SRF Report on AMA RFS Meeting

October 2017 - Vol. 36, No. 09

Lauren Umstattd, MD
AAO-HNS AMA RFS Delegate
Department of Otolaryngology—Head & Neck Surgery
University of Missouri
umstattdla@health.missouri.edu

Each year, the largest (and arguably most diverse) physician’s group in the nation converges in Chicago, IL, on the first weekend of June to discuss the state and direction of U.S. healthcare. Education and debate leads to an eventual group consensus on a large number of resolutions, which go on to become AMA policy and are later used to help better serve the nation’s physicians and their patients.

I attended this year’s AMA annual meeting of its House of Delegates as your AAO-HNS Resident Delegate to the AMA Residents and Fellows Section (RFS). The meeting was fun, informative, and policy-directed. The resident portion of the meeting began with a talk given by Maya A. Babu, MD, MBA, a neurosurgery resident at Mayo Clinic and member of AMA Board of Trustees. She described ways to approach local legislators and educate them on the value of resident physicians within the local community. Her advice: “Instead of asking them for favors or handouts, you’re asking them for an investment in your state’s economic future.” She challenged listeners to tackle grassroots policymaking with an alternative mindset.

Dr. Babu was followed by Daniel Dawes, JD, an attorney at the Morehouse School of Medicine, who delved into the legislative and real-life differences that he expects to see as we transition from the Affordable Care Act (ACA) to the American Health Care Act (AHCA) or similar repeal proposals. He highlighted the anticipated transition to decreased government regulation, increased market-based drive, removal of essential health benefits, elimination of Medicaid expansion, and replacement of subsidies with refundable tax credits. He offered considerations for both practicing physicians and patients as insurance plans and repayment models begin to change.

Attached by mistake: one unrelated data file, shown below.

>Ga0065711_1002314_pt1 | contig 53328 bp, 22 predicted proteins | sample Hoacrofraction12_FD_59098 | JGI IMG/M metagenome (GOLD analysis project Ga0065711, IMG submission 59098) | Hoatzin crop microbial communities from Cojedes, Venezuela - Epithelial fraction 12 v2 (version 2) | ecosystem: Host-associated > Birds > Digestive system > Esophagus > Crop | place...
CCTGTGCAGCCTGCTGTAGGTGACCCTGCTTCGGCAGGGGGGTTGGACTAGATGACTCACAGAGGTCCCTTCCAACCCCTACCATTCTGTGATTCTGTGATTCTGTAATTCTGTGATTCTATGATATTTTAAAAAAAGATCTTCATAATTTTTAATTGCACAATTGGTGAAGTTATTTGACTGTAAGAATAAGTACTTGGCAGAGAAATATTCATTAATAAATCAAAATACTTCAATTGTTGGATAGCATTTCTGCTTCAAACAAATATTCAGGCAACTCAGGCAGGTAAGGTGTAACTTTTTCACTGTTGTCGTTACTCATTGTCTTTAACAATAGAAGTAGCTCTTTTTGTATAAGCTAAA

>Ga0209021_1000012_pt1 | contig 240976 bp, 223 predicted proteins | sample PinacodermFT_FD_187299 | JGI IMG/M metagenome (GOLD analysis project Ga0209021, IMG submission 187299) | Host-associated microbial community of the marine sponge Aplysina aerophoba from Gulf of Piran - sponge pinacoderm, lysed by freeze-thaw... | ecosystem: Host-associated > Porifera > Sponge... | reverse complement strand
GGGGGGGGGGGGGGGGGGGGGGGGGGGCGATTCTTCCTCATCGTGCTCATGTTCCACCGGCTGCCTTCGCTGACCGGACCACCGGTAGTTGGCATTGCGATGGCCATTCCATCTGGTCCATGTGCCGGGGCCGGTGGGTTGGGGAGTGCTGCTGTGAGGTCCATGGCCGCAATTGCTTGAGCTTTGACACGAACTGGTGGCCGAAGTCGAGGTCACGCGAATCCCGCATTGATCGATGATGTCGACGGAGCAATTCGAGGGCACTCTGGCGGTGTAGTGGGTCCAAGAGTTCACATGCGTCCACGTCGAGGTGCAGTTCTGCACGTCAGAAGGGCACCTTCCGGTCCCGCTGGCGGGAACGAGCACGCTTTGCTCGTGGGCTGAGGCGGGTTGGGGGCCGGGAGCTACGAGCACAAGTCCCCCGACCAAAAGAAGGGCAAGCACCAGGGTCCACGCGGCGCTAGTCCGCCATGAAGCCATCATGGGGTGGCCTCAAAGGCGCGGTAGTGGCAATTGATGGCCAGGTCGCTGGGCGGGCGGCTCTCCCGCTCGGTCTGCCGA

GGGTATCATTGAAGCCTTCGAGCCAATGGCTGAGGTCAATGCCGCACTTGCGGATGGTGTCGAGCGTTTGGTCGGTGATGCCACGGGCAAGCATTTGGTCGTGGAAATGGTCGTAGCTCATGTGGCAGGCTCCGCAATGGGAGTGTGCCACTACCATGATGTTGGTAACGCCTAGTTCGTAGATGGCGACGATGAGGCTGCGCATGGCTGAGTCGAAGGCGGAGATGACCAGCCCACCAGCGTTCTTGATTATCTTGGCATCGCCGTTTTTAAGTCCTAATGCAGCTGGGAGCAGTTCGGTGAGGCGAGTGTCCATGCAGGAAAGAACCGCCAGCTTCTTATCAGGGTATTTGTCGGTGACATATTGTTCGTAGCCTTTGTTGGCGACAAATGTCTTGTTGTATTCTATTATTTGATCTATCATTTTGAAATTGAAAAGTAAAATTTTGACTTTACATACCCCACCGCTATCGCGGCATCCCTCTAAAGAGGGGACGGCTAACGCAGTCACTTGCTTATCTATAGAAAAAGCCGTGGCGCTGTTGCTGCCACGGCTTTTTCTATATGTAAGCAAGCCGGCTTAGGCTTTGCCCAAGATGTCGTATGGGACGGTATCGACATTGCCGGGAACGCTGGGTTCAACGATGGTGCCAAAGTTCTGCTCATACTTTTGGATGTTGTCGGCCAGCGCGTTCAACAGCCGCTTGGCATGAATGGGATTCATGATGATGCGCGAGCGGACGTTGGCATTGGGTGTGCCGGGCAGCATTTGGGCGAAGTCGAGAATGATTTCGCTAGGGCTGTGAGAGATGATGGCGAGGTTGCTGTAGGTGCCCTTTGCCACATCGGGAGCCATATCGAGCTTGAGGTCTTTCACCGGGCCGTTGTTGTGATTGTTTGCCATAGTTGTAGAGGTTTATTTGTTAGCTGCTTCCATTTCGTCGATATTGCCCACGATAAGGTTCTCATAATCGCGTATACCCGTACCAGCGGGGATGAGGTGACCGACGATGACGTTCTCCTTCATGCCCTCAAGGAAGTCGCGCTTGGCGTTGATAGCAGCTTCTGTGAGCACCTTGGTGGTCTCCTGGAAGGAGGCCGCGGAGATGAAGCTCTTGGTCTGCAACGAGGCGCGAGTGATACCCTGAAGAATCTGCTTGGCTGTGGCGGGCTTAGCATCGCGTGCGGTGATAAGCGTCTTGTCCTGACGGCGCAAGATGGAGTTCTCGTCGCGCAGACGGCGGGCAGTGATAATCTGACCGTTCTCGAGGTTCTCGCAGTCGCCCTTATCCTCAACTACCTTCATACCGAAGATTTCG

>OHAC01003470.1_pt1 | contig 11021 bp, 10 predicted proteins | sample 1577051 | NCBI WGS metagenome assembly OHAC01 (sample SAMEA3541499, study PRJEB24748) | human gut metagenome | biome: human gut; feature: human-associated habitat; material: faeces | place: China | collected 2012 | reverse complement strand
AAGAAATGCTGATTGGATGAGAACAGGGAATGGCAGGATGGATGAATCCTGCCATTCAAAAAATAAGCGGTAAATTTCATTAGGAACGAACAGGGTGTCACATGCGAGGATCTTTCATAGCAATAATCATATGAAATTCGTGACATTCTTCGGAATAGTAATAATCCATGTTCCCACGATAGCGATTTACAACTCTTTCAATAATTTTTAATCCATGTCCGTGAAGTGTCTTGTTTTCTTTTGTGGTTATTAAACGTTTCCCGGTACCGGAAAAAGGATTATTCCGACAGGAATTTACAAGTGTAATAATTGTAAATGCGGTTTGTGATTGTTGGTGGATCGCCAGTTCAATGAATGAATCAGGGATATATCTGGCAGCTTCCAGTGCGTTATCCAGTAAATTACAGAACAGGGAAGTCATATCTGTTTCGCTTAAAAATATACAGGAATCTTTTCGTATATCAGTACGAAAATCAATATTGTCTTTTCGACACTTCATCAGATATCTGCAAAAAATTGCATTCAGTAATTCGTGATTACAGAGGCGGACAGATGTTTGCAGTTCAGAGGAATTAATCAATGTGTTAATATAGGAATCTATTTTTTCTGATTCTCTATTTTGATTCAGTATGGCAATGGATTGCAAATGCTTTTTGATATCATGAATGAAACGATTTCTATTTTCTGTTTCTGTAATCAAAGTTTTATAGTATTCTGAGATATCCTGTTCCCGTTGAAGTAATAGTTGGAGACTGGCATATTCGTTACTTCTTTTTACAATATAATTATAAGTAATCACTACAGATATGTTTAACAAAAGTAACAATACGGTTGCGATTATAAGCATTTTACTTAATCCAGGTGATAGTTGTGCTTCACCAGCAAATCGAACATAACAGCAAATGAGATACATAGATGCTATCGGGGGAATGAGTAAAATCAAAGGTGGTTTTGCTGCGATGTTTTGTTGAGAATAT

Andrew W. Gurman, MD, AMA president, later spoke about individual advocacy. “Lobbying is a learned skill. It is done by establishing relationships and becoming a trusted source,” he said. He described physicians as “economic engines” for their communities, creating sustainable jobs and promoting community spending. He finished with a succinct explanation of the Merit-based Incentive Payment System (MIPS) and the Medicare Access and CHIP Reauthorization Act (MACRA) and its implications for young physicians and residents.

Following the opening talks, RFS members drafted and voted on a number of resolutions they deemed important for themselves, their specialties, and their patients. Among this year’s list of resolutions, we spent time discussing the RFS’s policy on universal healthcare, physician obligations during in-flight emergencies, medical treatment of transgender prisoners, and background checks for firearm purchases, among others. No one area seemed overly contentious this year, and there was wide representation from coast to coast, numerous specialties, and of various political ideologies. After (and between) meetings, we had the opportunity to get to know one another and explore the great city of Chicago.

Following the conclusion of the resident meeting, the House of Delegates meeting commenced with hundreds of physicians from various regions, specialties, and backgrounds, including the AAO-HNS Delegation. There were close to 200 resolutions and reports that were formally submitted for consideration. Topics ranged from transparency in drug pricing to concurrent and overlapping surgeries to medical liability and tort reform.

Got your advocacy wheels turning now? There are a number of ways to get involved. Learn more about the Academy’s political action committee, ENT PAC, join the ENT Advocacy Network, or sign up to receive the AAO monthly and familiarize yourself with local and state issues that may impact your future practice.